In another embodiment of the invention, a non-compressed, non-compacted food product is sealed in a gas impermeable package in contact with a first agent, where the concentration of the first agent is determined by the type and the amount of the product. In this embodiment, it is contemplated that the first agent includes a strong oxidant, e.g., ozone, where further the first agent may be replaced by a second agent, e.g., ascorbic acid.
The method of the present invention presents a number of advantages over the art. With respect to perishable products, one such advantage is the ability to significantly reduce or eliminate the number of aerobic and anaerobic micro organisms present on the surface of such a product after the product has been sealed within a container. In such a fashion, the shelf life of the product can be substantially increased. Further, since the product remains in the sealed package, there is little possibility of recontamination. Moreover, since the product is treated in situ in the consumer-ready package, lower concentrations of the chemical agent are required to produce a desired treatment. In such a fashion, waste of the costly enhancement agents can be minimized. Moreover, when the present method is used in combination with conventional preservation techniques such as freezing, an even greater shelf life may be realized.
Further, the elimination or substantial reduction in the number of surface bacteria resultant from the present method allows for the storage of some perishable products for extended periods of time without the need for refrigeration. This is beneficial in remote areas of the world in the event that refrigeration facilities are unavailable or temporarily disabled.
The present invention also provides for means to alter other aesthetic characteristics, e.g. color, texture, smell, of a given product so as to enhance its appeal upon presentation to the consumer.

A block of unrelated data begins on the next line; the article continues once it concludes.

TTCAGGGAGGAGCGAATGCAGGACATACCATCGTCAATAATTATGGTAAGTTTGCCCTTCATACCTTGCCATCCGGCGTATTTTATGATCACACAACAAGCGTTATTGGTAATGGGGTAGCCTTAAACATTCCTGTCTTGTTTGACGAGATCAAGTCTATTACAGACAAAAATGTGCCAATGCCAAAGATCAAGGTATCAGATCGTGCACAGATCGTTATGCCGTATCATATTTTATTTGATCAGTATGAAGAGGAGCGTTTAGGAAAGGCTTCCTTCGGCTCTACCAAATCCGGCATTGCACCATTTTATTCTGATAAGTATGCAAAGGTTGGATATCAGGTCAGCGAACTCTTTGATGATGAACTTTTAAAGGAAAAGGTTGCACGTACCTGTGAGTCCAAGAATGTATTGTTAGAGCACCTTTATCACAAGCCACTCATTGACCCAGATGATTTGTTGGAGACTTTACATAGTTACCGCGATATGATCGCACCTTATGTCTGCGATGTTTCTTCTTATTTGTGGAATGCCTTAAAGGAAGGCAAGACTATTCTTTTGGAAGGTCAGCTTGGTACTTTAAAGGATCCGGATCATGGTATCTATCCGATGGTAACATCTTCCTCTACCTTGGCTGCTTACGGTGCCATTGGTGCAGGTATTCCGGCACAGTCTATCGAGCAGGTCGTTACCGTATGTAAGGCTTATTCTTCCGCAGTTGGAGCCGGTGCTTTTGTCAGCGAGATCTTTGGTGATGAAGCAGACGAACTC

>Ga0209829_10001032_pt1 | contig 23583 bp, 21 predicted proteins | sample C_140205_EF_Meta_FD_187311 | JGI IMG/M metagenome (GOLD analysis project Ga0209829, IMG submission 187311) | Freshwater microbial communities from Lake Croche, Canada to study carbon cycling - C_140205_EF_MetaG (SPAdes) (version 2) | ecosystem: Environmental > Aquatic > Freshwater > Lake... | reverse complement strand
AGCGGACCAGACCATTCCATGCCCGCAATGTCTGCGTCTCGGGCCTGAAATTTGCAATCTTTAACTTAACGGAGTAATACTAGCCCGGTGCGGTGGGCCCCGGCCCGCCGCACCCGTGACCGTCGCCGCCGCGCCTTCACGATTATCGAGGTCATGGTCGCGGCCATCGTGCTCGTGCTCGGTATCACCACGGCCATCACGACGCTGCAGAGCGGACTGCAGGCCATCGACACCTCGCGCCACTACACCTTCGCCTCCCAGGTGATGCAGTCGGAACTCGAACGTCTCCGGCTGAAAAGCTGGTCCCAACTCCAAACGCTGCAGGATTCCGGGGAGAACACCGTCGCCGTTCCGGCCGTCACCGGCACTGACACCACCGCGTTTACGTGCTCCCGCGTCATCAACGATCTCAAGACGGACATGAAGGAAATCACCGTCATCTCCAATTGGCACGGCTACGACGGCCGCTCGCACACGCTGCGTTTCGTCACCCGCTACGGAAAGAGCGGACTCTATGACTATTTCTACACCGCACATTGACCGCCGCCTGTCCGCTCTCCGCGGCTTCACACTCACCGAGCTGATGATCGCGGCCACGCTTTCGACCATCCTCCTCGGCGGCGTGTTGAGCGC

Other objects and advantages of the invention will become apparent form the following detailed description of the preferred embodiment.
In one preferred embodiment of the present invention, a given product, e.g., a beef product, is prepared for shipment to a retail facility, e.g., a grocery facility, for ultimate presentation to the consumer. For obvious reasons, it is desired to maintain the maximum freshness of the meat product during the time it is transported from the slaughterhouse to the retail outlet. In such a fashion the product is afforded a maximum shelf life.
The first step of such a method is to seal the product in a fluid tight container while the product is exposed to an oxidizer, e.g., O3, F2, H2 O2, KMnO4, HOBr, HOCl, Cl2, ClO2, O2, Br2 or I2. By exposure to one or a combination of such oxidizers, the microbial presence on the exterior of the product will be substantially reduced or even neutralized. Moreover, by sealing both the oxidizer and the product within the container, the residence time of the oxidizer defined as the half life or the amount of time necessary for the concentration of the oxidizer, or some other agent, to be reduced by 50% may be strictly controlled.